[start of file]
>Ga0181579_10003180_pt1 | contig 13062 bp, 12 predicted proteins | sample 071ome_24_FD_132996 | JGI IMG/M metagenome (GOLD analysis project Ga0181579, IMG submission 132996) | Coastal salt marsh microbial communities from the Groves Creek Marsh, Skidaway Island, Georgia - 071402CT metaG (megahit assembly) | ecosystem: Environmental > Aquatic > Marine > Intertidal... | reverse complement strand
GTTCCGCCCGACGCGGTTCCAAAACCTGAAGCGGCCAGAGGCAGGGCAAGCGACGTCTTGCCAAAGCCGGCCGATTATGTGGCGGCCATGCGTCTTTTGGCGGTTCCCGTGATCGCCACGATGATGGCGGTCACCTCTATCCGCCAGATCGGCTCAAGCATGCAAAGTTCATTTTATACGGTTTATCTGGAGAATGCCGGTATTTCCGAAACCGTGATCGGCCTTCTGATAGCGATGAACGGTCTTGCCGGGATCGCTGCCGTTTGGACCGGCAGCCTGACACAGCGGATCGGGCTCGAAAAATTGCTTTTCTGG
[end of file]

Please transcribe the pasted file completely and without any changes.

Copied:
>Ga0181579_10003180_pt1 | contig 13062 bp, 12 predicted proteins | sample 071ome_24_FD_132996 | JGI IMG/M metagenome (GOLD analysis project Ga0181579, IMG submission 132996) | Coastal salt marsh microbial communities from the Groves Creek Marsh, Skidaway Island, Georgia - 071402CT metaG (megahit assembly) | ecosystem: Environmental > Aquatic > Marine > Intertidal... | reverse complement strand
GTTCCGCCCGACGCGGTTCCAAAACCTGAAGCGGCCAGAGGCAGGGCAAGCGACGTCTTGCCAAAGCCGGCCGATTATGTGGCGGCCATGCGTCTTTTGGCGGTTCCCGTGATCGCCACGATGATGGCGGTCACCTCTATCCGCCAGATCGGCTCAAGCATGCAAAGTTCATTTTATACGGTTTATCTGGAGAATGCCGGTATTTCCGAAACCGTGATCGGCCTTCTGATAGCGATGAACGGTCTTGCCGGGATCGCTGCCGTTTGGACCGGCAGCCTGACACAGCGGATCGGGCTCGAAAAATTGCTTTTCTGG